Indian cinema was developed in the 20th century, but as the exhibition demonstrates, narration and moving images have been present long before the modern era. In a way, the nation’s vibrant visual culture, folk performing arts, shadow puppetry, ancient epics and mythologies — dating back to 2,000 years — led to the birth of Bollywood. Some of the displayed objects represent the celebration and revival of religious, cultural figures, and heroes.
In the early days, traveling story-tellers roamed around, narrating scenes of important epics. A showcased mid-20th century wooden altar, resembling a toy box, shows on its detailed panels painted characters and scenes from the battle-themed “Ramayana” epic. It almost looks like a contemporary film set, where movement, costume, and staging are in action.
Other objects reveal deities, taking them out of their temples and closer to worshippers. There is a colorful wooden bioscope that projects with light images of a deity. “Like a music box, a hand crank slides images for viewers to see peering through small peepholes,” reads a label next to the device.
Movies arrived in India via the revolutionary French Lumiere brothers, who invented photographic equipment, in 1896. As the years advanced, filmmaking became a weapon against colonial rule, asserting identity. Modern pioneering directors, such as the late Dadasaheb Phalke (dubbed “the Father of Indian Cinema”), were inspired by their own literature and culture, manifesting in their creations.
The exhibition ends with a presentation of popular Hindi cinema today, witnessing a boom from the 1970s onwards with luminaries Amitabh Bachchan, Shashi Kapoor, and Shah Rukh Khan on the rise. Whether in old or modern times, “Bollywood Superstars” is a reminder of a human need to tell stories.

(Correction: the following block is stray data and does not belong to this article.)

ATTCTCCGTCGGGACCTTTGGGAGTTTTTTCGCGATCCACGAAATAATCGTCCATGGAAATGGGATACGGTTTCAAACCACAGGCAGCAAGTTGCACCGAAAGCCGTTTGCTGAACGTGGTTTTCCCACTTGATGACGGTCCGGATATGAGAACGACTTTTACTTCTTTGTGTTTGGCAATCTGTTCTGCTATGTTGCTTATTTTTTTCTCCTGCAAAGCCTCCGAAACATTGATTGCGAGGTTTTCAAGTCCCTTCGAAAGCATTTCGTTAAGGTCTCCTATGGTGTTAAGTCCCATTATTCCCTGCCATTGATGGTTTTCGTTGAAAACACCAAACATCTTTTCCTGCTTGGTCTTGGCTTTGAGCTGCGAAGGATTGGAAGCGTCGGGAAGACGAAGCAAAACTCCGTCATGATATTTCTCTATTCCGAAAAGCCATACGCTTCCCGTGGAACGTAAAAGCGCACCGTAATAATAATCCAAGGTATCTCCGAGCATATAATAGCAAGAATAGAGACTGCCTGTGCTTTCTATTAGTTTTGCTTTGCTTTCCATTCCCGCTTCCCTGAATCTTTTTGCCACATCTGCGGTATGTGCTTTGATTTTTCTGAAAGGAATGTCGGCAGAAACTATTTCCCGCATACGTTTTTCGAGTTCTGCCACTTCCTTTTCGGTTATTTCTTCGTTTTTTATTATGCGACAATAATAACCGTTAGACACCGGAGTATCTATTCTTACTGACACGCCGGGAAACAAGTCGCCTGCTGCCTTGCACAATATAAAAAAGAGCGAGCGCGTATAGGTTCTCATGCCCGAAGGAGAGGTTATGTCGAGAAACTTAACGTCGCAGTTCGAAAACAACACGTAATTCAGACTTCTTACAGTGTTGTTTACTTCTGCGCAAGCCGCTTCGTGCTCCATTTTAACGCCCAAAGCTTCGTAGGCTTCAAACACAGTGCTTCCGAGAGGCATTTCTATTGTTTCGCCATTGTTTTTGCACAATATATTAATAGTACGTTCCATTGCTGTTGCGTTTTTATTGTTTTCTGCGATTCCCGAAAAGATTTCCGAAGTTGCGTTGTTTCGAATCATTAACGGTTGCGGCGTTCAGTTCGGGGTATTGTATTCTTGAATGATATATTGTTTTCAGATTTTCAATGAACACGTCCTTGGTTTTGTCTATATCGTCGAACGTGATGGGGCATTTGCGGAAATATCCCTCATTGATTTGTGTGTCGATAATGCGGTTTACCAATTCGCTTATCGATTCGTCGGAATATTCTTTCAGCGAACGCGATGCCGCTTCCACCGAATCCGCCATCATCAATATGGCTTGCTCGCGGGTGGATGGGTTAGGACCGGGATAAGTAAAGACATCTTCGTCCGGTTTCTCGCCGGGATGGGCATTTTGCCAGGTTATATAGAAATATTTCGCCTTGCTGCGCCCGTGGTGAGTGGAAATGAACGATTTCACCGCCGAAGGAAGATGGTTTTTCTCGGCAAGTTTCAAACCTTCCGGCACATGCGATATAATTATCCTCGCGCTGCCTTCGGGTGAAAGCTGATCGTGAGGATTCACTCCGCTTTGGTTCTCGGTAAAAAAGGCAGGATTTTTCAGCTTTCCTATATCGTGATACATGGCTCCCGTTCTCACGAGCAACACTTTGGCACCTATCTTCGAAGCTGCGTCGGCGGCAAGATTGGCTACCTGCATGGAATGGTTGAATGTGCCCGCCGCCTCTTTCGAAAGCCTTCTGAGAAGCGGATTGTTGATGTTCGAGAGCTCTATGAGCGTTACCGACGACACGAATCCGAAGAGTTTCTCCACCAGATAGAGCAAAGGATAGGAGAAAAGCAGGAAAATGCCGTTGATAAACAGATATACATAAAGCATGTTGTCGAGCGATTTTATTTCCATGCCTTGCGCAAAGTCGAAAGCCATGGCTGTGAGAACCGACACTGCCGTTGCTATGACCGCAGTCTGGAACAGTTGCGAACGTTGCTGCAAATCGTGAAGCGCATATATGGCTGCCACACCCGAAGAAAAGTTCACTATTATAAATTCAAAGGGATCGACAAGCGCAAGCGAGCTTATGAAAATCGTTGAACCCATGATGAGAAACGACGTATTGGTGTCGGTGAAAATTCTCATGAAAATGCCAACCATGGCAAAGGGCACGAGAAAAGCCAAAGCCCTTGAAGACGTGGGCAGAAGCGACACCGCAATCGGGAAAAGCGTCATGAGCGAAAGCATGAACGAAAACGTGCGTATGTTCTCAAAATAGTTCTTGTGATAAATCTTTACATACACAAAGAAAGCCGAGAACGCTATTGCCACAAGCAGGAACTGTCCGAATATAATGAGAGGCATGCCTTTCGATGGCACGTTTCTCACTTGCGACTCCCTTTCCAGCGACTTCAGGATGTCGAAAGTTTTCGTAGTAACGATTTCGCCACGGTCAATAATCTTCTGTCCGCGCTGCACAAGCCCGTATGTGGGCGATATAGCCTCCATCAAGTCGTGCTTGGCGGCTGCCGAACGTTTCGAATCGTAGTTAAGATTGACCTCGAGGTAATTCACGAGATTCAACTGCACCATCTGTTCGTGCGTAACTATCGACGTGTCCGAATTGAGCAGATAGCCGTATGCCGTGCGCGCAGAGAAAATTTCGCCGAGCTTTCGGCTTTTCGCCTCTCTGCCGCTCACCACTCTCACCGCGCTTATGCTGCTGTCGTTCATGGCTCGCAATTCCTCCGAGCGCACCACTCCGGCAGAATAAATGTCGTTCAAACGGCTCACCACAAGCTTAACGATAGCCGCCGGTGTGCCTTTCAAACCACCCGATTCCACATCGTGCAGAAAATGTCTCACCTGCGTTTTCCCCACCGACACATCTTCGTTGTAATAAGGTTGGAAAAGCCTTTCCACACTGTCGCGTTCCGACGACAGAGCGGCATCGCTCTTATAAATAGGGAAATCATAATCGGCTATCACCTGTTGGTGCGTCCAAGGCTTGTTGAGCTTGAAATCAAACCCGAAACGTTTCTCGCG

American multinational bank JPMorgan recommends Grand Egyptian Museum in its annual brochure
The bank’s annual brochure lists suggested recreational, artistic, and cultural activities to enjoy during holidays
The brochure mentions that the museum of ancient Egyptian civilization will display the complete collection of the boy king Tutankhamun
Updated 06 February 2023
CAIRO: JPMorgan Bank is directing its clients toward the Grand Egyptian Museum in its annual brochure.
The publication is distributed to the organization’s distinguished clients around the world.
It lists suggested recreational, artistic, and cultural activities to enjoy during holidays, while highlighting the most important attractions and places around the world.
This year’s brochure includes many locations, and among them is a picture of the soon-to-be-opened Grand Egyptian Museum, accompanied by some information about the attraction.
It says that the museum of ancient Egyptian civilization will display the complete collection of the boy king Tutankhamun.
Ahmed Issa, Egyptian minister of tourism and antiquities, appreciated the bank’s gesture in recommending the museum to its clients.
The museum’s opening is eagerly awaited and it will be considered one of the most important establishments of its kind in the world.
The minister said that its opening date will be decided as soon as possible, adding that kings, presidents, and senior officials from around the world will attend its inauguration.
Soha Ali, CEO of JPMorgan Bank in Egypt and North Africa, held a meeting with Issa recently, and thanked the Ministry of Tourism and Antiquities for its cooperation, and for providing information on the museum, as well as photographs.
JPMorgan Bank, the largest in the US and one of the biggest in the world, issues its booklet on an annual basis.
Among the attendees were his oldest friends Miguel Paixao and Jose Semedo. Ronaldo also invited Madrid-based reporter Edu Aguirre and wife Julia Salmean, along with his new personal manager and agent Ricky Regufe and personal wealth manager Miguel Marques.
Ronaldo took to Instagram to share a few snapshots from the day, captioning the post: “Thank you everyone for all the birthday messages. Grateful to have spent the day with my family and friends.”
In the photos, the football superstar can be seen posing in front of a table laden with multiple birthday cakes. Another photo shared in the carousel of images shows Ronaldo taking advantage of the winter weather on what appears to be a trip to the desert, complete with a roaring bonfire and traditional tents.